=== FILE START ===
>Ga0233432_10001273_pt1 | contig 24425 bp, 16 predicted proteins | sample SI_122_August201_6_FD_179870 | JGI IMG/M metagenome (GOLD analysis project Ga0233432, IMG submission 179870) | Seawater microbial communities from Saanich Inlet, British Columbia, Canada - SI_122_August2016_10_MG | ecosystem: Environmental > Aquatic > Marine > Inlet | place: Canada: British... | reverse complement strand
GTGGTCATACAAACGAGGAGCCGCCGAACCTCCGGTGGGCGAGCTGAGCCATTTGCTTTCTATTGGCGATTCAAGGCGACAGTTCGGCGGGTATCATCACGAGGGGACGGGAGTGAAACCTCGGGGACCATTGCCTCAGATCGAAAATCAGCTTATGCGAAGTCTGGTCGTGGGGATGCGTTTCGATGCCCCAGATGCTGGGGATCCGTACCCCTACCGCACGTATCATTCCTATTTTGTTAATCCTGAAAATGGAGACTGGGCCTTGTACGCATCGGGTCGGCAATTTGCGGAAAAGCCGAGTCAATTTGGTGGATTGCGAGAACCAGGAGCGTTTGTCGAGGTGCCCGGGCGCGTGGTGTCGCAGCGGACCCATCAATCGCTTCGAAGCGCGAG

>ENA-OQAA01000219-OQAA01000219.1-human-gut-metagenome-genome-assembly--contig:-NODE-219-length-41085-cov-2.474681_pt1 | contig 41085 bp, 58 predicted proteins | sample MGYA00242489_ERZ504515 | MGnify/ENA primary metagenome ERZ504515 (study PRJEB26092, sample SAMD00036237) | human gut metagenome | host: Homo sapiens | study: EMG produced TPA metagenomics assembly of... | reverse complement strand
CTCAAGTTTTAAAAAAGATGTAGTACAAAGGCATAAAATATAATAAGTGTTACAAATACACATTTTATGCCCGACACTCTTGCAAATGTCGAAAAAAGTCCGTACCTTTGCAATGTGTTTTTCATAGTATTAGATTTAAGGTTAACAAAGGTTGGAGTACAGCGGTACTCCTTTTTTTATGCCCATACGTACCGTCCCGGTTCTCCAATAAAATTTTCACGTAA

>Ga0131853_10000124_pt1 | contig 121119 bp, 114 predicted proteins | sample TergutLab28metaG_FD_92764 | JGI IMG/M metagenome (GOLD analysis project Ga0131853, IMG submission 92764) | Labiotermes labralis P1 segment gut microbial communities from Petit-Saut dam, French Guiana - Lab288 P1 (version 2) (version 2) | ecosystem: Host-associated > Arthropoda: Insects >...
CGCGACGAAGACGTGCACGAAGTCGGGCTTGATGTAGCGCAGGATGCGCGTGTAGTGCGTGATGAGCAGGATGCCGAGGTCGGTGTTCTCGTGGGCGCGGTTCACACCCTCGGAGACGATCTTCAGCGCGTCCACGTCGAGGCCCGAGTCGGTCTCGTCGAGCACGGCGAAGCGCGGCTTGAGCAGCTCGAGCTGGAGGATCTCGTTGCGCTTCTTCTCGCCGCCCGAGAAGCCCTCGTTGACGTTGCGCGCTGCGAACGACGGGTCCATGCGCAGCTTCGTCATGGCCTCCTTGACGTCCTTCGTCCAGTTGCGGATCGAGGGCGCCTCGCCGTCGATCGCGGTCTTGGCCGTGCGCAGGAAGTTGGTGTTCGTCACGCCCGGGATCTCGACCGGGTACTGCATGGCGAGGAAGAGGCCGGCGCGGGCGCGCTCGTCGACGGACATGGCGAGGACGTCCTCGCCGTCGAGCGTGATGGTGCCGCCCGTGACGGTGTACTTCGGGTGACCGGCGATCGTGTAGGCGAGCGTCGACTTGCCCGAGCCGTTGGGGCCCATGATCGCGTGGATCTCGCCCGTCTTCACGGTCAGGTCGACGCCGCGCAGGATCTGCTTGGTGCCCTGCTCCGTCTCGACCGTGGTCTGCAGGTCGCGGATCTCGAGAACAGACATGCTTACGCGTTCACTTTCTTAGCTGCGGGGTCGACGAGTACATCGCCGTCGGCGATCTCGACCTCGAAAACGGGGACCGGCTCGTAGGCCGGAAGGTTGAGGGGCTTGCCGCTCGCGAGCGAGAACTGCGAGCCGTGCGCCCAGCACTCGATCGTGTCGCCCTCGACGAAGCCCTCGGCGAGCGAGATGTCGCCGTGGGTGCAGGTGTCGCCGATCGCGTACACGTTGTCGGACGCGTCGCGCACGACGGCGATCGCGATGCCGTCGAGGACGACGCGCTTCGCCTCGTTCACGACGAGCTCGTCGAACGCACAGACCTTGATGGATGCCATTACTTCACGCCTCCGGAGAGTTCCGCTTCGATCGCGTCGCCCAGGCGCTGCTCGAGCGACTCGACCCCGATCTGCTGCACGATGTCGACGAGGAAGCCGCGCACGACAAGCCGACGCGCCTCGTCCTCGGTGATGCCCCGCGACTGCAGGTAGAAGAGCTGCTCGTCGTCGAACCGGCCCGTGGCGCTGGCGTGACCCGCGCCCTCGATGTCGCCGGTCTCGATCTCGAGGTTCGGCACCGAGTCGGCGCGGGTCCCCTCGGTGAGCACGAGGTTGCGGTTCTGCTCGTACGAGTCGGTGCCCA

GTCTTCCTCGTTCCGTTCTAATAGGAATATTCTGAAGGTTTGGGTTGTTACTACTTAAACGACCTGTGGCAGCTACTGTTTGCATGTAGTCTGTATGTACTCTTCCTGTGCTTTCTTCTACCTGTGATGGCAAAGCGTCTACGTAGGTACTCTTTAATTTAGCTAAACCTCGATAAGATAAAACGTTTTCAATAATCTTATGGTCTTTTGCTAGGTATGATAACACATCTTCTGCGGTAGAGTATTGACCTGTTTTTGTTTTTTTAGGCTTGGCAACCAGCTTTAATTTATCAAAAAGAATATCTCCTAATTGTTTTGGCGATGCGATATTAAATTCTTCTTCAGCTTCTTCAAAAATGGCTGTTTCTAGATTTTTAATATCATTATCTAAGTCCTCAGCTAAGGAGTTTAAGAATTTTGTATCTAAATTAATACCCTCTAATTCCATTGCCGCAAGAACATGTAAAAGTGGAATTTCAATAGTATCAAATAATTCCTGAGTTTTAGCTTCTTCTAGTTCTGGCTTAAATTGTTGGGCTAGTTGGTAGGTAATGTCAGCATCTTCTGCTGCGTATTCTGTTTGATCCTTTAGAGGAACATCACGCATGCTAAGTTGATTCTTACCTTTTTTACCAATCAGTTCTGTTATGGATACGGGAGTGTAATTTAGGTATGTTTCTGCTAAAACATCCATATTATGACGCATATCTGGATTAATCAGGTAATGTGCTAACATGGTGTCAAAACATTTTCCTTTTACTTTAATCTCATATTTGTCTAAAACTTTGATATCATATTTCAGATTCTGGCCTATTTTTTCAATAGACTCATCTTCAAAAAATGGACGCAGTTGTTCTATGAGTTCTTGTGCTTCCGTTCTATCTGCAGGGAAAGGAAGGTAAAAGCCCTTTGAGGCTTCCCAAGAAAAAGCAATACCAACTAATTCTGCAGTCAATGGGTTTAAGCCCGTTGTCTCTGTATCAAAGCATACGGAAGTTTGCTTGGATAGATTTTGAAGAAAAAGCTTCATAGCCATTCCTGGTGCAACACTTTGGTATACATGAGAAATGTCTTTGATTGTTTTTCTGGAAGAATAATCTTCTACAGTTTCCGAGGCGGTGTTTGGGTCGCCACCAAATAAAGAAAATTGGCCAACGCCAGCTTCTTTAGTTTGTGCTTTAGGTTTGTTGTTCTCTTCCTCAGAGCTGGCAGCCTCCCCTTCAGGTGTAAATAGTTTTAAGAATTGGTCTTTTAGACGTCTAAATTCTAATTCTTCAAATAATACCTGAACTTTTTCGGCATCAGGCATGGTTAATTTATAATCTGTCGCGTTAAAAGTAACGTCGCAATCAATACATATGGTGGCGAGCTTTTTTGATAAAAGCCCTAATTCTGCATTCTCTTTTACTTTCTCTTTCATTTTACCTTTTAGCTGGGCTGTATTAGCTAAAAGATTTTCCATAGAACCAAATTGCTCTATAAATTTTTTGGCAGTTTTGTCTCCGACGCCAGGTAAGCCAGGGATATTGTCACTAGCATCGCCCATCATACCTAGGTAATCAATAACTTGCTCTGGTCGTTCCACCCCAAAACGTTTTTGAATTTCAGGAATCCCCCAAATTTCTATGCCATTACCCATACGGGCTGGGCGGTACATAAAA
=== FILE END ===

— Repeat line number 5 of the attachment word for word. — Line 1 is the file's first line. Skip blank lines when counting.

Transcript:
>Ga0131853_10000124_pt1 | contig 121119 bp, 114 predicted proteins | sample TergutLab28metaG_FD_92764 | JGI IMG/M metagenome (GOLD analysis project Ga0131853, IMG submission 92764) | Labiotermes labralis P1 segment gut microbial communities from Petit-Saut dam, French Guiana - Lab288 P1 (version 2) (version 2) | ecosystem: Host-associated > Arthropoda: Insects >...